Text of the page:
Heading to California’s Annual Organic-Farming Woodstock

Fight disinformation. Get a daily recap of the facts that matter. Sign up for the free Mother Jones newsletter.


At California’s annual Eco-Farm conference, some 1,400-1,500 organic farmers, farmhands, Big Organic marketers, and sundry sustainable-ag enthusiasts pack into a rustic, beautiful seaside conference center an hour-and-a-half south of San Francisco to talk seeds, weeds, and agribiz misdeeds amid the dunes. I loved it when I attended in 2008. At the Asilomar center overlooking Monterery Bay—incidentally, the site of a seminal meeting of scientists and lawyers about how to proceed with GMO research way back in 1975—there’s no brain-sucking hotel auditorium, no day upon day of artificial light and processed air. Break-out sessions take place in scattered bungalows, linked by trails through rolling dunes. The low roar in the background isn’t some infernal highway; rather, waves lashing up against a rocky shore. It’s a bit like summer camp for sustainable-ag nerds: You wind up outdoors a lot, wandering from activity to activity, often pelted by rain.

I’ll be there for the next several days, filing dispatches as possible. I’m also giving a talk on how it’s up to communities to create alternative food systems in an era of outright industry capture of regulation and food policy. Here is the schedule.

HERE ARE THE FACTS:

Our fall fundraising drive is off to a rough start, and we very much need to raise $250,000 in the next couple of weeks. If you value the journalism you get from Mother Jones, please help us do it with a donation today.

As we wrote over the summer, traffic has been down at Mother Jones and a lot of sites with many people thinking news is less important now that Donald Trump is no longer president. But if you're reading this, you're not one of those people, and we're hoping we can rally support from folks like you who really get why our reporting matters right now. And that's how it's always worked: For 45 years now, a relatively small group of readers (compared to everyone we reach) who pitch in from time to time has allowed Mother Jones to do the type of journalism the moment demands and keep it free for everyone else.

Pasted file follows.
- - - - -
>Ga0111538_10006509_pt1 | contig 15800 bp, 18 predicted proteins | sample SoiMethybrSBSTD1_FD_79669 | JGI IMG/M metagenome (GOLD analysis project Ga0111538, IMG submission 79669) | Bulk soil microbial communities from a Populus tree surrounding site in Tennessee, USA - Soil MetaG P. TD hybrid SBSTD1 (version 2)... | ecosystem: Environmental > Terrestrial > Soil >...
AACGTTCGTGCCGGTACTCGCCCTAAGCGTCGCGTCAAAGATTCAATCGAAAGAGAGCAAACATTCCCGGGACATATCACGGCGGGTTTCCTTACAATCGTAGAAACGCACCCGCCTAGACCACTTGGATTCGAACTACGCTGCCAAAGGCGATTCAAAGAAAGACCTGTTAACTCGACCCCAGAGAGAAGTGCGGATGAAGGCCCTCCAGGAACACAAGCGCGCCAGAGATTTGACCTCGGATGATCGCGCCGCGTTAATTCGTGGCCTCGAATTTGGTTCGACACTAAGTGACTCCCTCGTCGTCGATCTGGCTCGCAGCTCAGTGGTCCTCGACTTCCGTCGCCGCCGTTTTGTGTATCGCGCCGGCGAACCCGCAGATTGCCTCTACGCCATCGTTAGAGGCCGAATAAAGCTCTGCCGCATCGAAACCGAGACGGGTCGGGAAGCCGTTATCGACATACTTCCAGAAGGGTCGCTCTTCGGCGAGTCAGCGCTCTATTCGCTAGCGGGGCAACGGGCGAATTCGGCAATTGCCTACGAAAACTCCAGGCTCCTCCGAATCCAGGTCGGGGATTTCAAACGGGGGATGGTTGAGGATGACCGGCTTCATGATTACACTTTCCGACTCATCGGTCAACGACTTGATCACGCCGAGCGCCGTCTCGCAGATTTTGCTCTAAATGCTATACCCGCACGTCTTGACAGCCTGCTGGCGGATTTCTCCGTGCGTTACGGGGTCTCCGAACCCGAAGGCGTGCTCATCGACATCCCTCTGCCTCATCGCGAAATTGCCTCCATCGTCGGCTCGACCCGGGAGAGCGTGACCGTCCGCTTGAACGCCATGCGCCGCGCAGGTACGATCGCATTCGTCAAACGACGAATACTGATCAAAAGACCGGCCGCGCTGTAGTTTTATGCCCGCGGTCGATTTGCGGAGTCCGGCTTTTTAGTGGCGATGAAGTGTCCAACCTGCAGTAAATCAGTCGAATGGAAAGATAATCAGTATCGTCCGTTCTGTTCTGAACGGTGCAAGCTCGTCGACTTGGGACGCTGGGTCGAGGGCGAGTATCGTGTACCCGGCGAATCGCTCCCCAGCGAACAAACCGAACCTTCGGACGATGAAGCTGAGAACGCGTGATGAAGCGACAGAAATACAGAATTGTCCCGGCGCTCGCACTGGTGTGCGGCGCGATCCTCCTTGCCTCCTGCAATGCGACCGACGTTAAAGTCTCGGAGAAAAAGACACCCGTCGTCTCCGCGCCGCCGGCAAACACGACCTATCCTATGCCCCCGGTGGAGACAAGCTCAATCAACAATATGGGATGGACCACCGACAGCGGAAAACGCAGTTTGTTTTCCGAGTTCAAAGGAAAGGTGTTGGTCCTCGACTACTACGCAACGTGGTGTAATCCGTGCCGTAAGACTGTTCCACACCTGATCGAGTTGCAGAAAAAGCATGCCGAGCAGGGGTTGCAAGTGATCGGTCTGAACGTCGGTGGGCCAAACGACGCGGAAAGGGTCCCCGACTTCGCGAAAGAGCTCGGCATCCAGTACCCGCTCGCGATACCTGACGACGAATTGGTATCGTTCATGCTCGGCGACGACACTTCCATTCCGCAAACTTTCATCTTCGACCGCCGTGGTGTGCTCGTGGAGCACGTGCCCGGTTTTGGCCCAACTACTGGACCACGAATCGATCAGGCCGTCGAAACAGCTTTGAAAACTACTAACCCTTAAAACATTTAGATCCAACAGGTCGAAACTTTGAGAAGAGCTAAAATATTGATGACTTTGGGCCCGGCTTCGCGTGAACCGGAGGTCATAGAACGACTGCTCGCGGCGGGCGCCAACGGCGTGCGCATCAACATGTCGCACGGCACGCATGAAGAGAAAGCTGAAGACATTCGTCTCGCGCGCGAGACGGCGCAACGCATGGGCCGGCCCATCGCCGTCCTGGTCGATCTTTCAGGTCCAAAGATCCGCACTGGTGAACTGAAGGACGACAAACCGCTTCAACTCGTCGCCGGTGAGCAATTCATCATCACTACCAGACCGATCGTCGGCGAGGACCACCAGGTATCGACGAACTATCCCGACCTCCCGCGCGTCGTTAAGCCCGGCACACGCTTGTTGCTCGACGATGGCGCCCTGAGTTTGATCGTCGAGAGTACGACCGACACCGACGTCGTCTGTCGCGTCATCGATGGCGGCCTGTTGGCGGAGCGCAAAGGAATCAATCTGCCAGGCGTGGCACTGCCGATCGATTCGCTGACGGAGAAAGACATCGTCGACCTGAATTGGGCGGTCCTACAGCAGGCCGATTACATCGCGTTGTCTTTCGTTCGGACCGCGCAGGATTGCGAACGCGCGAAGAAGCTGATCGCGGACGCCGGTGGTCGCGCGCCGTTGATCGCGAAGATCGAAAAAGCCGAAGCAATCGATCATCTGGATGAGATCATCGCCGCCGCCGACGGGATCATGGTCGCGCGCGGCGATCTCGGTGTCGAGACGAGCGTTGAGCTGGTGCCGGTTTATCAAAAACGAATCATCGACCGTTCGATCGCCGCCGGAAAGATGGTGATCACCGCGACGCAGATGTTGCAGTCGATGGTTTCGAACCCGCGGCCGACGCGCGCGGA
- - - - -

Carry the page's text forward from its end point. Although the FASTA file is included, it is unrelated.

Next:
Please pitch in with a donation during our fall fundraising drive if you can. We can't afford to come up short, and there's still a long way to go by November 5.

payment methods

ONE MORE QUICK THING:

Our fall fundraising drive is off to a rough start, and we very much need to raise $250,000 in the next couple of weeks. If you value the journalism you get from Mother Jones, please help us do it with a donation today.

As we wrote over the summer, traffic has been down at Mother Jones and a lot of sites with many people thinking news is less important now that Donald Trump is no longer president. But if you're reading this, you're not one of those people, and we're hoping we can rally support from folks like you who really get why our reporting matters right now. And that's how it's always worked: For 45 years now, a relatively small group of readers (compared to everyone we reach) who pitch in from time to time has allowed Mother Jones to do the type of journalism the moment demands and keep it free for everyone else.

Please pitch in with a donation during our fall fundraising drive if you can. We can't afford to come up short, and there's still a long way to go by November 5.

payment methods

We Recommend

Latest

Sign up for our free newsletter

Subscribe to the Mother Jones Daily to have our top stories delivered directly to your inbox.

Get our award-winning magazine

Save big on a full year of investigations, ideas, and insights.

Subscribe

Support our journalism

Help Mother Jones' reporters dig deep with a tax-deductible donation.

Donate